You could also get fancy and install a jack (coaxial) in your case or in a blank expansion slot cover plate. Wire the backend of this to your fans. If the fans are in removable panels you can use molex connectors to facilitate their easy removal. Just purchase a jack that fits the plug on your AC adapter. If you're like me, you have plenty of these things laying around from dead cordless phones, answering machines, etc. These will work providing they have an output (DC) of at least 9V and 500 mA.

Good luck!

Cheers!

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Don't waste your time connecting that for fans!  It's not designed for that and could be dangerous!

Dangerous? How?

Instead, purchase a cheap 120V to 12V adapter with say a 1A 12V rating.  You plug this into the wall and connect the output line to your case fans.  Simple as that.

The four fans together will require 4×450mA=1.8A. I'd need two 1A wall warts.

You could also get fancy and install a jack (coaxial) in your case or in a blank expansion slot cover plate. Wire the backend of this to your fans.

The PC is to be completely independant of the box, save for the fact that they'll be plugged into the same wall outlet.

Uh... why not just buy some standard power splitters? It's only 4 fans. 20W for all of em.

What's a "standard power splitter"?

On +12 V you have the fans, on +5 V you can put a power resistor ( for example : an 10 ohm resistor put on + 5 V => 2.5 A ; the resistor must be able to dissipate at least 20 W; that means it's hot and big ). Or you can put a light bulb ( from a car maybe, but I am not sure ) if you don't have such a resistor.

I'm no engineer, but I believfe that 10 Ohms across 5V would yield .5A, not 2.5A.

Piyono

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V/R = I = 5/10 = 0.5A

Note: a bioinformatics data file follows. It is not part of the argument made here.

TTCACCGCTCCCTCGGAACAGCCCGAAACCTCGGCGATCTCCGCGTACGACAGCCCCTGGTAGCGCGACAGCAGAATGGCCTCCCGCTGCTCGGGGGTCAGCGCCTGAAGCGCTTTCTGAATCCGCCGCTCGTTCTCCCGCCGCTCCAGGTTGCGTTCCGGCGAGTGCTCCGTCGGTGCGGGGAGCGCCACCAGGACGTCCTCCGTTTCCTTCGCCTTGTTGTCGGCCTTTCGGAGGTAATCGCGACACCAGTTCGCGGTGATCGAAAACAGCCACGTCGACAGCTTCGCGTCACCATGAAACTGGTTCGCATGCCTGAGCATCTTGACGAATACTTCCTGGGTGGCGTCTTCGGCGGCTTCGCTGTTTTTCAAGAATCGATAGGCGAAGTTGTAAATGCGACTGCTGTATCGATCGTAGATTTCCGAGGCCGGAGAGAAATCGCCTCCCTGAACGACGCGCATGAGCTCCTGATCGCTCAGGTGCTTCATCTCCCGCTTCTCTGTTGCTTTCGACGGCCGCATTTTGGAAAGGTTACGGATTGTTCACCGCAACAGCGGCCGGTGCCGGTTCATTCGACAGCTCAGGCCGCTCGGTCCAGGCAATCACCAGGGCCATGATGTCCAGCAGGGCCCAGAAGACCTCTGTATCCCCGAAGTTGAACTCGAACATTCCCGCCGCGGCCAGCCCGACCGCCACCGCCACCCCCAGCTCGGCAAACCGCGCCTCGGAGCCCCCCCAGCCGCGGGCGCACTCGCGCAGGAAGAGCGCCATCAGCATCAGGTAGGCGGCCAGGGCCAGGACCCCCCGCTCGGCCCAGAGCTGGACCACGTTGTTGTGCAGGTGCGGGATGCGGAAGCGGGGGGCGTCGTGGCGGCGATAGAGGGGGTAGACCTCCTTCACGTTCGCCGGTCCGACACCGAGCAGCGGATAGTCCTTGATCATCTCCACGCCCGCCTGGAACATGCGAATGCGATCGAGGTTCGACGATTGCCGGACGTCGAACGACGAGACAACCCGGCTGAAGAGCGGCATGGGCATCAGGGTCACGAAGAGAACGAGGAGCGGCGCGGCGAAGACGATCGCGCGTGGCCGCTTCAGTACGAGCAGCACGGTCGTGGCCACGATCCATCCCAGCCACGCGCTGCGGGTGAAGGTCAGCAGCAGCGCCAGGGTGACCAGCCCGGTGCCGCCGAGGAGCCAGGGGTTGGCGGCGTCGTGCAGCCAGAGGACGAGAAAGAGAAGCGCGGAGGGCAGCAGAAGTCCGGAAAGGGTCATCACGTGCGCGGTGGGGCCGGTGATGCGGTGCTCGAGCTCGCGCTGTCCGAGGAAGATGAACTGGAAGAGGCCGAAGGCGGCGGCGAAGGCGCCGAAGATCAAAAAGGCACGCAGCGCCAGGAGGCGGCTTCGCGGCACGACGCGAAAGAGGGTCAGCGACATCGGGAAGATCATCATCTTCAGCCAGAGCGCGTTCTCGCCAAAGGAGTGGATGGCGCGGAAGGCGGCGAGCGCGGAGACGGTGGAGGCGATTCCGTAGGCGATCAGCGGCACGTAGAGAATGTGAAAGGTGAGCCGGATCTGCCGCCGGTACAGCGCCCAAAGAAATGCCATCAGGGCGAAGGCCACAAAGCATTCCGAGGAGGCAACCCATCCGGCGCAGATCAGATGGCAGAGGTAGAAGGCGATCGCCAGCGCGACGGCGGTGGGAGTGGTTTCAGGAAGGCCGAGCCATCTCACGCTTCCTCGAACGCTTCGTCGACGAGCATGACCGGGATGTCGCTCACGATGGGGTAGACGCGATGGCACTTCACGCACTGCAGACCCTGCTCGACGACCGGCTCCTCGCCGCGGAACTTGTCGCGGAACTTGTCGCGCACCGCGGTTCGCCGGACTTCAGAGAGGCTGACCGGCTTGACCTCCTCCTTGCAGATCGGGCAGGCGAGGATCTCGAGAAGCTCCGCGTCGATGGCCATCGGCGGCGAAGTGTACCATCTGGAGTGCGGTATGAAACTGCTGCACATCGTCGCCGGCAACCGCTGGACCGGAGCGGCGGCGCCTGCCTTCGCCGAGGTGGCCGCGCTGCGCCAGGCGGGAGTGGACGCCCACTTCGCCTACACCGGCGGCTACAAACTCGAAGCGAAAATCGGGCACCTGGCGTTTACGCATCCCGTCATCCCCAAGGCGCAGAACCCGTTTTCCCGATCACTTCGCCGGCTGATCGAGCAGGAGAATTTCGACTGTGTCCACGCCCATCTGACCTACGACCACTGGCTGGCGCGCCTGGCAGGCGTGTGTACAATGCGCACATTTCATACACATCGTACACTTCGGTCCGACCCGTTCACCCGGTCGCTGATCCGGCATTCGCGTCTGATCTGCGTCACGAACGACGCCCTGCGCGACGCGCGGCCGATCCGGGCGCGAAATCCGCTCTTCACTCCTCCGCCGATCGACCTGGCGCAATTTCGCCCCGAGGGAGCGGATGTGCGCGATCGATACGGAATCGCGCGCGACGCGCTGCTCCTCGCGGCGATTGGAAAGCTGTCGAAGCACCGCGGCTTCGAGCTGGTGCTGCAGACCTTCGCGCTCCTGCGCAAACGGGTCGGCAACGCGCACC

P = I^2 * R = .5^2 * 10 = 2.5W

The numbers are right, but the units wrong.

-Chris

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power splitters for hard drives...

No. The box and the computer are not to share any wiring. The computer PSU cannot power the four box fans.

Besides, the fans I have are already terminated with 3-pin connectors (like the ones on your motherboard). I bought pin headers and a small project phenolic in order to solder myself a little power distribution board.

Piyono

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If you need more power than a standard wall wart then I suggest going with a 75~100W switcher. (these can be found in external SCSI enclosures)

Running an AT power supply without the other rails loaded can result in catastrophic failure of components. This can result in explosion of electrolytic capacitors, flaming resistors, etc. Perhaps not a direct danger to yourself but something that I wouldn't want in my system nonetheless.

Cheers!

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I'm no engineer, but I believfe that 10 Ohms across 5V would yield .5A, not 2.5A. 
V/R = I = 5/10 = 0.5A 

P = I^2 * R = .5^2 * 10 = 2.5W 

The numbers are right, but the units wrong. 

-Chris

:oops: Sorry, I was wrong. I must write my posts in the morning, not in late night.

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If you need more power than a standard wall wart then I suggest going with a 75~100W switcher.  (these can be found in external SCSI enclosures)

Running an AT power supply without the other rails loaded can result in catastrophic failure of components.  This can result in explosion of electrolytic capacitors, flaming resistors, etc.  Perhaps not a direct danger to yourself but something that I wouldn't want in my system nonetheless.

Cheers!

Whoa, cool! Now I know how to dispose of my old, flaky, AT PSUs I have lying around... :)

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If you need more power than a standard wall wart then I suggest going with a 75~100W switcher.  (these can be found in external SCSI enclosures)

I suppose I could use two wall warts...

Running an AT power supply without the other rails loaded can result in catastrophic failure of components.  This can result in explosion of electrolytic capacitors, flaming resistors, etc.  Perhaps not a direct danger to yourself but something that I wouldn't want in my system nonetheless.

... or I could just take an old AT mobo, measure the resistence of all the different motherboard power pins to ground and load the PSU pins accordingly. After all, it's the motherboard pins, that require loading, right? You could, in theory have a computer consisting of just a motherboard and nothing else without fear of the PSU melting down.

Piyono